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Going Once, Going Twice, Sold!
A Short History Of Art Auctions

Auction room, Christie's, circa 1808.
Auction room, Christie’s, circa 1808.

By Benedetta Ricci

As the art market has grown into a multi-billion-dollar global industry – with an annual turnover of about $60 billion – art auctions remain one of its focal points, to the extent that not even the current global pandemic has upended them. On the contrary, newspapers keep reporting unprecedented sale records; suffice it to mention the NFT artwork by Beeple sold for a whopping $69 Million at Christie’s – which has made him the third most expensive living artist at auction and has represented an unequalled sale of a digital artwork.

Pillar of the secondary market – the primary market concerns works first sold after their production, whether the secondary market deals with any subsequent re-sales – auctions establish benchmark prices and represent a long-standing buying and selling formula involving a succession of increasing bids or offers on private properties by potential purchasers until the highest, ultimate bid is accepted by the auctioneer; the English word ‘auction’ is in fact derived from the Latin augere: ‘to increase’.
This model creates a highly allured and tense sale environment which, combined with time pressure, generates excitement and fierce competition amongst bidders, ultimately resulting in sky-rocketing prices. Scientific studies have even documented a phenomenon known as ‘auction fever’ typical of adrenaline-filled social occasions.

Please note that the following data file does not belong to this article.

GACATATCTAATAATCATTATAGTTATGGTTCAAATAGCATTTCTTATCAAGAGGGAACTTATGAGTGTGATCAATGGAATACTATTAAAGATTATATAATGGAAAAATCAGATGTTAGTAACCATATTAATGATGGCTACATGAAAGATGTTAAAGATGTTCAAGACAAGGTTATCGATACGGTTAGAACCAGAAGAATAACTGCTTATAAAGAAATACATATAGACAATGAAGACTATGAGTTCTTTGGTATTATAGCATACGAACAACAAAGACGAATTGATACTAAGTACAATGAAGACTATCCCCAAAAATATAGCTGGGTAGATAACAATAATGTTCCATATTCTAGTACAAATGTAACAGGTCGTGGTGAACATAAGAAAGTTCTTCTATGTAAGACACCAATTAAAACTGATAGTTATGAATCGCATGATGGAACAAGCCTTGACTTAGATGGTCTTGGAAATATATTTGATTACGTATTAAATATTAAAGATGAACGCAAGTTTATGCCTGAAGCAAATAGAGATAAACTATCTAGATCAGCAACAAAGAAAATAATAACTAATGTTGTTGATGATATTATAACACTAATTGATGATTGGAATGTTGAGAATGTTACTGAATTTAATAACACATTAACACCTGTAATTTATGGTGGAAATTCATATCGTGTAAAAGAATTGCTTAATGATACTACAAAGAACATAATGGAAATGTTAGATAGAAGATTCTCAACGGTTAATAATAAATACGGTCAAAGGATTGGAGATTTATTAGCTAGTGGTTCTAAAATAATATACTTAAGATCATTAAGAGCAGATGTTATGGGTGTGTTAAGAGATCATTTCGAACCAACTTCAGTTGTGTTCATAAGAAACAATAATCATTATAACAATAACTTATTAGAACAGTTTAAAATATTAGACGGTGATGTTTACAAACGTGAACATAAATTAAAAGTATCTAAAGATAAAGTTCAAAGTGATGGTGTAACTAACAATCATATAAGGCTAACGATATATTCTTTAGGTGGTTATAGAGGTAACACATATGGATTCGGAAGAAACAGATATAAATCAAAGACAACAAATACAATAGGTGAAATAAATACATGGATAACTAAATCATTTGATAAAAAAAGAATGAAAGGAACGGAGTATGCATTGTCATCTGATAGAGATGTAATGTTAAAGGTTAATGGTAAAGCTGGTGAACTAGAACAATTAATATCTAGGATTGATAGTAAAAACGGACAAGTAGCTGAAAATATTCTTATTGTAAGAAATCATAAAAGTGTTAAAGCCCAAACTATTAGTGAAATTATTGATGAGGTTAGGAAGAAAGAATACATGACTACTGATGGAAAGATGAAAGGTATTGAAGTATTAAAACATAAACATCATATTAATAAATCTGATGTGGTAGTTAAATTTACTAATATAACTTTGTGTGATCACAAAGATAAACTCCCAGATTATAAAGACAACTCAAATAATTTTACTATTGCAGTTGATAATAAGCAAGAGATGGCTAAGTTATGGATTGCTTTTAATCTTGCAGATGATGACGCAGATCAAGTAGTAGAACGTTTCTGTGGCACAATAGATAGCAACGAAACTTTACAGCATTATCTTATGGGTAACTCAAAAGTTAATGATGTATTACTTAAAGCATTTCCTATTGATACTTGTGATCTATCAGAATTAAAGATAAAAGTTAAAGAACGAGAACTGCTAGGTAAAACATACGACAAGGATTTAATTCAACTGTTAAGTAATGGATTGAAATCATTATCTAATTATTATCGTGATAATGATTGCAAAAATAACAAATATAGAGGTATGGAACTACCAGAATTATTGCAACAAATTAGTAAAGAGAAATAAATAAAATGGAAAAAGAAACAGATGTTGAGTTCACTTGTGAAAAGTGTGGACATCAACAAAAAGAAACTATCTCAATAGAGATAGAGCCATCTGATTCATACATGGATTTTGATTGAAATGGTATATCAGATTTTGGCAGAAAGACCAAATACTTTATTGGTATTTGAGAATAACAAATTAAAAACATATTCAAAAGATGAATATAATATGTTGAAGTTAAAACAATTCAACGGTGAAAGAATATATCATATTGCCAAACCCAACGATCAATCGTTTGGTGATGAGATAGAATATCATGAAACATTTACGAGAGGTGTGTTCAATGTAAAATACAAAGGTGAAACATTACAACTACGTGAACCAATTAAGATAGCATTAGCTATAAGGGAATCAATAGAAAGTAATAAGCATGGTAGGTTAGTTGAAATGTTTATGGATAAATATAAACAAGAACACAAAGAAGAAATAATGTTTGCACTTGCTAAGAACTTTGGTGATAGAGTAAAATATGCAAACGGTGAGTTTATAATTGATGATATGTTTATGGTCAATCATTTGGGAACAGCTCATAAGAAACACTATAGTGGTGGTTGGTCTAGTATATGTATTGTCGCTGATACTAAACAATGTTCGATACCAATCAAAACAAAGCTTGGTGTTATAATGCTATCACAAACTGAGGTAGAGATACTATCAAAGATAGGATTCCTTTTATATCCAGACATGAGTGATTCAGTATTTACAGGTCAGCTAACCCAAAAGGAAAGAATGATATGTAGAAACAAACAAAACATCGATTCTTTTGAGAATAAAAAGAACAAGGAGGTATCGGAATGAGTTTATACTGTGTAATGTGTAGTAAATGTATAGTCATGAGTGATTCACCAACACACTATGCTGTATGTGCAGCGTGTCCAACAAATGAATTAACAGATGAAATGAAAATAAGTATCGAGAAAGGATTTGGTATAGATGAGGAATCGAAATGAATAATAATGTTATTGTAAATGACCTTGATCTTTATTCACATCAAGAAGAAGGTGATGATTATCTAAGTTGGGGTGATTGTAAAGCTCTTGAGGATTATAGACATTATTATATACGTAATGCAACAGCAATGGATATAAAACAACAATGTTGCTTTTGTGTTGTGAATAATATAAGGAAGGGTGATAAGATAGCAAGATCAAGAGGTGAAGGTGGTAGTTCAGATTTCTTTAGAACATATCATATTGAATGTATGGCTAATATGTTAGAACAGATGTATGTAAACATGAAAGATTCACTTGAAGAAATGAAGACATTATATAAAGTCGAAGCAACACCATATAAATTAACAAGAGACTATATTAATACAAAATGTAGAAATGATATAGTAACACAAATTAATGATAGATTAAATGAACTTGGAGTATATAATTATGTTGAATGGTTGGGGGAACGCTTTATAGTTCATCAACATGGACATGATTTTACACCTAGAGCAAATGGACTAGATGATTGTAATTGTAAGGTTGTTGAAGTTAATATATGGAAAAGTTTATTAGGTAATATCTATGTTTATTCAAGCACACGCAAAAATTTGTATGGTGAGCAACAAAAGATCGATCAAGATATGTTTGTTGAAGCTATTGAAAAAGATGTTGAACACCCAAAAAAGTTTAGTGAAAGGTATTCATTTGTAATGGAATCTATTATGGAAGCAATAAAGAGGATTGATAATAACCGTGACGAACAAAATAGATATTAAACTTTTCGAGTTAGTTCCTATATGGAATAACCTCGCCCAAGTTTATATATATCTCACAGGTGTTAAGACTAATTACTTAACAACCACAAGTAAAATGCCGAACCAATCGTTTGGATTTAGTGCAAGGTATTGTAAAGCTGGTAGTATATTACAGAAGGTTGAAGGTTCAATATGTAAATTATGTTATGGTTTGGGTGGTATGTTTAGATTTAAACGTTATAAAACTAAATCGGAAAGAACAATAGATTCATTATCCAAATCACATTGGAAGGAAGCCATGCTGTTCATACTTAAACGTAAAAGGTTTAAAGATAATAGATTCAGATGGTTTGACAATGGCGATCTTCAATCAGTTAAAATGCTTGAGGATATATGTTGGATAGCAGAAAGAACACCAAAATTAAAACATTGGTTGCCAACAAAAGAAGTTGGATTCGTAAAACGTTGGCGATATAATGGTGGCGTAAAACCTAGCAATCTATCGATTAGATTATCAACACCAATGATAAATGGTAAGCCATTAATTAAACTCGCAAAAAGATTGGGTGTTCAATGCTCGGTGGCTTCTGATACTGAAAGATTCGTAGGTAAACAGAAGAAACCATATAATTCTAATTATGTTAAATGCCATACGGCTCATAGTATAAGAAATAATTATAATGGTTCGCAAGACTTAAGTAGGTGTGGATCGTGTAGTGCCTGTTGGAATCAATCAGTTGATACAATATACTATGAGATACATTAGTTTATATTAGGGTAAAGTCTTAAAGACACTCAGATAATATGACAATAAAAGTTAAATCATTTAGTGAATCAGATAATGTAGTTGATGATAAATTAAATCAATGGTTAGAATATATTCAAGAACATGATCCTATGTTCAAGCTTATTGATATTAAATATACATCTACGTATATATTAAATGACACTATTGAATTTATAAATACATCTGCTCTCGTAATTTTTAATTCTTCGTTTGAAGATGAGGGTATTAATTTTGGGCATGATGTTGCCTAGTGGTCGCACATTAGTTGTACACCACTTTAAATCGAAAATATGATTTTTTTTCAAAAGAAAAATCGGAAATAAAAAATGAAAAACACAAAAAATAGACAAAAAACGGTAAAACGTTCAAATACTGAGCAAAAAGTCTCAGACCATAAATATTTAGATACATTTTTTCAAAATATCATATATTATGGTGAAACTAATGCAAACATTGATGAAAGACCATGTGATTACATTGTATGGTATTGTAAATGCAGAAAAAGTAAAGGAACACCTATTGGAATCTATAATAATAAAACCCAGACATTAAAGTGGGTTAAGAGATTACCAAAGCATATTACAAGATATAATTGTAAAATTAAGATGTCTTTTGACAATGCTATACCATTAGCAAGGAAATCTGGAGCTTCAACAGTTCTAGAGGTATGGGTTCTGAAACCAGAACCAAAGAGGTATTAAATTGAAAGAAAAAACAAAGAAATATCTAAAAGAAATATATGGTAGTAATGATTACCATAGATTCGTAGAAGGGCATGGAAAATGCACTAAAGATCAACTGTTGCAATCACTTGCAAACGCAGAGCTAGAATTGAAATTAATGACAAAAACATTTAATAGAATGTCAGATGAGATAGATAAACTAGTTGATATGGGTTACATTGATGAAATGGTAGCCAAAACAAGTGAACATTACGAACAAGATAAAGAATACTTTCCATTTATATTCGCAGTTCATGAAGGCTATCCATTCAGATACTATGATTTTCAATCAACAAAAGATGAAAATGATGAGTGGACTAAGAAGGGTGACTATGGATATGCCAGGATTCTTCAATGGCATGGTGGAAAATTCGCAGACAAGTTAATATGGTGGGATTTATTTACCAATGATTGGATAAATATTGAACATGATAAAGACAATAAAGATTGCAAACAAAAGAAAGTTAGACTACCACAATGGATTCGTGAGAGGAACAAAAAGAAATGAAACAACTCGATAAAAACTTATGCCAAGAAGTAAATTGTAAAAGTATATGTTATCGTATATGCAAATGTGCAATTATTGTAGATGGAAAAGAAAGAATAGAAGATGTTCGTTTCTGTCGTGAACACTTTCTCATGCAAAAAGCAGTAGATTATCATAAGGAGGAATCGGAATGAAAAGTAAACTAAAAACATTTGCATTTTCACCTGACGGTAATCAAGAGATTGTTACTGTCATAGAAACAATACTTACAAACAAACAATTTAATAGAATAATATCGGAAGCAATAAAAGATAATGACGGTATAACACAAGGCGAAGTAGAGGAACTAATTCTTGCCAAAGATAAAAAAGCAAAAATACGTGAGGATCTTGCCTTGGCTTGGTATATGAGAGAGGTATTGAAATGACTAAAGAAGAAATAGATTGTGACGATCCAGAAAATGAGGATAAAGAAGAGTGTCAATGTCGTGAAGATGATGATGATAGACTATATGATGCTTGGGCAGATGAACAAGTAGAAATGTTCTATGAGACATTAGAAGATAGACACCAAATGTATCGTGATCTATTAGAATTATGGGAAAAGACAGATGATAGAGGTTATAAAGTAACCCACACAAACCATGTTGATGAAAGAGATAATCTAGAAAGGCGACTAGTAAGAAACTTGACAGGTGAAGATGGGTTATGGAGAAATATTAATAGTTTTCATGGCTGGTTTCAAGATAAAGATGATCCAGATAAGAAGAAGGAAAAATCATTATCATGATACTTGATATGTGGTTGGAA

Although deeply rooted in tradition, the art auction model is progressively adapting to the 21st-century general digital direction; we retrace its history, from its ancient origins to glamorous developments in modern times and the recent online breakthrough.

Claude Monet, Meules, 1890. Image via Sotheby's. Art auctions
Claude Monet, Meules, 1890. Image via Sotheby’s.

Art Auctions: the Origins

The history of auctions goes back to ancient Greece, having been recorded as early as 500 BC by Herodotus, who documented auctions of women for marriage and slaves. The first evidence of art auctions, however, dates to Roman times, when sales were usually held either to resolve cases of insolvency or to dispose of war booty and slaves.
Never really popular in Asia, the practice persisted in Europe until the early period of Christianity but fell into disuse by the Middle Ages.
It was not until the 17th century that art auctions were brought on the map again as the emergence of a collector-base within the mercantile middle-class of Flanders, Holland, and some parts of Italy engendered the flourishing of the market. Newspapers began reporting on the auctioning of artworks in the coffeehouses and taverns of London and Paris, and in 1674 the first auction house, Stockholms Auktionsverk, opened its doors for business in Stockholm.

Modern Times

The mid-1700s saw the beginning of the modern history of auctions with three major events: the sale at auction of a major art collection of the time, belonging to Edward Earl of Oxford, and the establishment in London of those which would become the two largest auction houses in the world: Sotheby’s in 1744, followed by Christie’s in 1766.

Albert Bettannier, a late 19th Century auction at the Hotel Drouot, Paris. Art Auctions.
Albert Bettannier, a late 19th Century auction at the Hotel Drouot, Paris.